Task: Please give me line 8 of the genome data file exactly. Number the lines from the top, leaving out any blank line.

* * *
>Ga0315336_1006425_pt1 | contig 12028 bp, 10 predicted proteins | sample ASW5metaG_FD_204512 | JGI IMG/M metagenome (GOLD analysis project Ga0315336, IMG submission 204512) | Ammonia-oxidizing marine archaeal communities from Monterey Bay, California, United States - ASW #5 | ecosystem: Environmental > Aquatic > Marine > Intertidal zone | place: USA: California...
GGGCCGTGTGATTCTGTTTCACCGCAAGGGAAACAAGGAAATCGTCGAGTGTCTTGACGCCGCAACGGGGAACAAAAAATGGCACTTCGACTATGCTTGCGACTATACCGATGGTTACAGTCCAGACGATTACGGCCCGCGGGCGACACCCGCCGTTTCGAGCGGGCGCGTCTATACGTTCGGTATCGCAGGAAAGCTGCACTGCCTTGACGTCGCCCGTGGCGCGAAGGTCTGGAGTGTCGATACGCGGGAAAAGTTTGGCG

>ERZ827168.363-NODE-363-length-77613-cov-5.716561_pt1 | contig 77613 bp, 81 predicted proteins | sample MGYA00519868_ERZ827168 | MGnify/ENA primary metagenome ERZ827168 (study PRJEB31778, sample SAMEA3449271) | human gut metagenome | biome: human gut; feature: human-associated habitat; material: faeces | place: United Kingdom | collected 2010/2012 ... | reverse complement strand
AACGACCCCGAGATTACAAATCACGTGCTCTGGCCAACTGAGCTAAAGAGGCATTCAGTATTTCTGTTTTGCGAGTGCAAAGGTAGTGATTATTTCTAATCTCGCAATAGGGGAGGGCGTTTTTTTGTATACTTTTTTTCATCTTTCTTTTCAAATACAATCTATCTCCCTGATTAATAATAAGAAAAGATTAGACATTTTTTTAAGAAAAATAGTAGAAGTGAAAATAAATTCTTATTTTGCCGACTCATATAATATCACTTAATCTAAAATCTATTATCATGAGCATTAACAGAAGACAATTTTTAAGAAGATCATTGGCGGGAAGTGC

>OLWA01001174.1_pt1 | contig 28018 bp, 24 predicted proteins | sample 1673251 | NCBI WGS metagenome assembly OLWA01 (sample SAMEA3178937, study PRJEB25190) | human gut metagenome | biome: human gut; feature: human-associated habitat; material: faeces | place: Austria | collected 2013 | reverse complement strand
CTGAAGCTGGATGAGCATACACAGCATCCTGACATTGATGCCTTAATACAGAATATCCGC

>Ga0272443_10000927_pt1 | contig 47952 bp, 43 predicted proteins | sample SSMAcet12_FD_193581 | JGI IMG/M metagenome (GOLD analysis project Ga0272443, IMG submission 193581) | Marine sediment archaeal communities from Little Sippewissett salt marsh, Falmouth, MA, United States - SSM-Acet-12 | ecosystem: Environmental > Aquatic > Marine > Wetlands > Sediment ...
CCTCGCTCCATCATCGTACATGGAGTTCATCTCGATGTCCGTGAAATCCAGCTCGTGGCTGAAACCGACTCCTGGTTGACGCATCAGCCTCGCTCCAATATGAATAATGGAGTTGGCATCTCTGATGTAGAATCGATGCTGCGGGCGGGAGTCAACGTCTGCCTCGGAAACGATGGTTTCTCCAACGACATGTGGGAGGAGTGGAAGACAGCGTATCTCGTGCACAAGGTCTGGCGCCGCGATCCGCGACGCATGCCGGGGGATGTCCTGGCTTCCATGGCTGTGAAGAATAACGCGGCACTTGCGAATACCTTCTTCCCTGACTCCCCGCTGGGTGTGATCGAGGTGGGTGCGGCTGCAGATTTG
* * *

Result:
CCTCGCTCCATCATCGTACATGGAGTTCATCTCGATGTCCGTGAAATCCAGCTCGTGGCTGAAACCGACTCCTGGTTGACGCATCAGCCTCGCTCCAATATGAATAATGGAGTTGGCATCTCTGATGTAGAATCGATGCTGCGGGCGGGAGTCAACGTCTGCCTCGGAAACGATGGTTTCTCCAACGACATGTGGGAGGAGTGGAAGACAGCGTATCTCGTGCACAAGGTCTGGCGCCGCGATCCGCGACGCATGCCGGGGGATGTCCTGGCTTCCATGGCTGTGAAGAATAACGCGGCACTTGCGAATACCTTCTTCCCTGACTCCCCGCTGGGTGTGATCGAGGTGGGTGCGGCTGCAGATTTG